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Overview of Malignant Pleural Effusion

written by: Harry Sylvester • edited by: Emma Lloyd • updated: 9/12/2010

Malignant pleural effusion can occur when cancer grows in the pleural cavity, producing excessive fluid there. It can result in difficulty breathing and chest pain. Learn what causes the effusion along with symptoms, diagnosis, and treatment.

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    Pleural Effusion

    Pleural Cavity Situated between the lungs and the chest cavity, the pleural cavity is the space containing the lungs, pleura, and pleural fluid. The pleura refers to a two-layered membrane surrounding the lungs and lining the inner wall of the chest cavity. It performs to protect the lungs as well. There is a space between two layers of the pleura containing pleural fluid to lubricate and enable the lungs to move well while breathing. Click on image to enlarge.

    A pleural effusion occurs when excessive fluid accumulates in the pleural cavity, then presses on the lungs, leading to difficulty breathing or shortness of breath. The lungs will not function normally at this time. Cancer can metastasize or spread to this cavity and produce excessive fluid. This condition is known as malignant pleural effusion.

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    Causes

    A complication of cancer can lead to malignant effusion. Some cancers such as lung cancer, leukemia, breast cancer, or lymphoma might result in this condition. Difficulty breathing owing to the effusion can reduce significantly by having the fluid in the chest cavity drained.

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    Signs and Symptoms

    Several symptoms that may occur include:

    • Difficulty breathing or shortness of breath (dyspnea)
    • Heavy pressing sensation on the chest
    • Dry cough
    • Chest pain
    • Fatigue
    • Fever

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    Diagnosis

    Some tests below can help diagnose the effusion in addition to determining the exact area of it:

    Thoracentesis

    The doctor inserts a needle between the ribs to drain the fluid from the pleural cavity. It can help decrease compression on the lungs. In addition, a microscope can detect and analyze the fluid if cancerous cells exist.

    Computed Tomography (CT) scan

    CT scan makes a series of x-ray images with the aid of a computer to produce 3-D images of the internal structures and organs of the body. The doctor might inject contrast material into a vein to help increase the distinction between areas of the body.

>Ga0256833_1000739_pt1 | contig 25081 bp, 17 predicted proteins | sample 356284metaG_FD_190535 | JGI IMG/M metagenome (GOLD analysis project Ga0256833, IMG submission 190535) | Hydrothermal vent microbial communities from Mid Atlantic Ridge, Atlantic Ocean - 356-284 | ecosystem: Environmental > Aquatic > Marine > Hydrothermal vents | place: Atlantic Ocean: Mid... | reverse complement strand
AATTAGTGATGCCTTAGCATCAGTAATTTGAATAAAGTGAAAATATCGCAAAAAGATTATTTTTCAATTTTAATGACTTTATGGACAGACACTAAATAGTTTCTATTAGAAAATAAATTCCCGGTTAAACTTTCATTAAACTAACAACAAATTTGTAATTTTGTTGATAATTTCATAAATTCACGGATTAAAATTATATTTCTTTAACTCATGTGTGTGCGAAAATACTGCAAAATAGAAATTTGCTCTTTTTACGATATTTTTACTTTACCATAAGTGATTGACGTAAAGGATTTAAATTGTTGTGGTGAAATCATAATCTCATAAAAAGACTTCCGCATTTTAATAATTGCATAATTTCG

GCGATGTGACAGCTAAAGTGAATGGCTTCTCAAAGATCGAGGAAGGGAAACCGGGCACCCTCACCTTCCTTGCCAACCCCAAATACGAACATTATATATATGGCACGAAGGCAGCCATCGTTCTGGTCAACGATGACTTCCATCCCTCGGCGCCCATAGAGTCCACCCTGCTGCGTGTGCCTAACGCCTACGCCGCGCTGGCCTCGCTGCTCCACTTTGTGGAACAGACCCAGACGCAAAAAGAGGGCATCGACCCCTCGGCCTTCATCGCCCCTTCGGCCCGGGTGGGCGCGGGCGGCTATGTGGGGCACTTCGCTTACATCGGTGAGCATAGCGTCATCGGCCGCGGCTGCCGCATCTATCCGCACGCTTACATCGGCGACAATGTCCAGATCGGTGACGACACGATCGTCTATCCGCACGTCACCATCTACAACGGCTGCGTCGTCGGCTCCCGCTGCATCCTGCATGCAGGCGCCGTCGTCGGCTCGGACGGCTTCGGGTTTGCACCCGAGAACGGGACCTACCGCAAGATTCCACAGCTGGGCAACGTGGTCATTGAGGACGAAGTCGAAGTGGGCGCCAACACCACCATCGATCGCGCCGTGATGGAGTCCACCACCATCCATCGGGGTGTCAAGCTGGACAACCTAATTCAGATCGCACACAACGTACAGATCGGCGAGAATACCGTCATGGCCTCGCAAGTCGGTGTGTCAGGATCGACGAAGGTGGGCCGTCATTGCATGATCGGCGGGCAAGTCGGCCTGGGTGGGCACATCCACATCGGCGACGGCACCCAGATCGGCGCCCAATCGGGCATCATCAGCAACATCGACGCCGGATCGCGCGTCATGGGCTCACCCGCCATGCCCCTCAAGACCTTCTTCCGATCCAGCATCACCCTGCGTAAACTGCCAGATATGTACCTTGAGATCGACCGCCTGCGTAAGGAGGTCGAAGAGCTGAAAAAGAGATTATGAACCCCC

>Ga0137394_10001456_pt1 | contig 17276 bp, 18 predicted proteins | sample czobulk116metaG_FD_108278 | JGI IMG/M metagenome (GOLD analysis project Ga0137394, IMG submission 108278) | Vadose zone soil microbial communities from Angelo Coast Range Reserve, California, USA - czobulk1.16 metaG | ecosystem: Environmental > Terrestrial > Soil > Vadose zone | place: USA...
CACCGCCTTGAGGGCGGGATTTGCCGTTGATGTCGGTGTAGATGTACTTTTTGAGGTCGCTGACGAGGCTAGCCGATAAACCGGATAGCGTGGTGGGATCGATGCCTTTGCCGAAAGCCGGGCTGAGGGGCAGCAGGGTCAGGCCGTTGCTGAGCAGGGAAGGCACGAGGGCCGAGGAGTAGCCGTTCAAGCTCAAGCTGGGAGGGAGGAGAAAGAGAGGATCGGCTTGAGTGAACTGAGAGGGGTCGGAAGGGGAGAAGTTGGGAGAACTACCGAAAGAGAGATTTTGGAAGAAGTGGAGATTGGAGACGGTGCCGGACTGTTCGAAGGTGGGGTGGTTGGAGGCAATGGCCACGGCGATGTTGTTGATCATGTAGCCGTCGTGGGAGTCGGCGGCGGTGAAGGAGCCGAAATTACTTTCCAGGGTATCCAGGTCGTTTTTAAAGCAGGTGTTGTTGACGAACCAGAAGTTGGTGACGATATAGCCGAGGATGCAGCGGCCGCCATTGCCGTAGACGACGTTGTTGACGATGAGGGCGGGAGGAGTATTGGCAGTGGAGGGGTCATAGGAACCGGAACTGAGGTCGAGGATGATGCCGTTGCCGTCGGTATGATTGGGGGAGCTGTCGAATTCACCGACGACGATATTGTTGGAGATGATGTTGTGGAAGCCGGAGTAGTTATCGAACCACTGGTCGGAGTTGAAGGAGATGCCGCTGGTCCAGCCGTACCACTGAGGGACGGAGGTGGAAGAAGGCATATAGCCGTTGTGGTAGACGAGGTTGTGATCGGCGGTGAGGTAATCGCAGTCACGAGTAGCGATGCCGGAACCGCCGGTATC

Chest x-ray

    Chest x-ray produces an x-ray image of the chest and internal organs inside the chest. The test involves radiation to the chest, resulting in a detailed image of the chest.

    Biopsy

    The doctor performs a biopsy unless thoracentesis works well. A biopsy is the removal of tissues, then a microscope can check whether or not cancer cells are present. The doctor takes samples by performing a thoracoscopy or surgery to examine the inner organs in the chest. He or she makes an incision between two ribs and inserts a thin and lighted tube called a thoracoscope to take samples.

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    Treatment

    The following treatments are effective to drain the fluid from the chest:

    Surgery

    The doctor might perform surgery to insert a thin tube to relocate the fluid from the pleural cavity to the abdominal cavity. This procedure can help drain the fluid more certainly.

    Thoracentesis

    In addition to diagnosing the effusion, thoracentesis can be applied to treat it. This procedure involves a needle and/or a hollow plastic tube to collect the fluid from the pleural cavity. It will provide temporary relief from the symptoms, enable the lung to expand, and restore normal breathing.

    Pleurodesis

    It is a medical procedure to avoid the buildup of fluid in the space between the membranes in addition to allowing them to stick together. Once thorecentesis has removed fluid, then the doctor administers chemical agents like talc powder inside the space between the pleura. The aim of pleurodesis is to prevent the fluid from returning.

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    References

    Robert Wood Johnson University Hospital: Malignant Pleural Effusion - http://www.rwjuh.edu/medical_services/malignant_pleural_effusion_treatment.html

    The National Cancer Institute: Malignant Pleural Effusion - http://www.cancer.gov/cancertopics/pdq/supportivecare/cardiopulmonary/Patient/page3

    Cancer.net: Fluid around the Lung or Malignant Pleural Effusion - http://www.cancer.net/patient/All+About+Cancer/Treating+Cancer/Managing+Side+Effects/Fluid+Around+the+Lungs+or+Malignant+Pleural+Effusion+-+ASCO+curriculum

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    Photo Credit

    Image courtesy of the National Library of Medicine.

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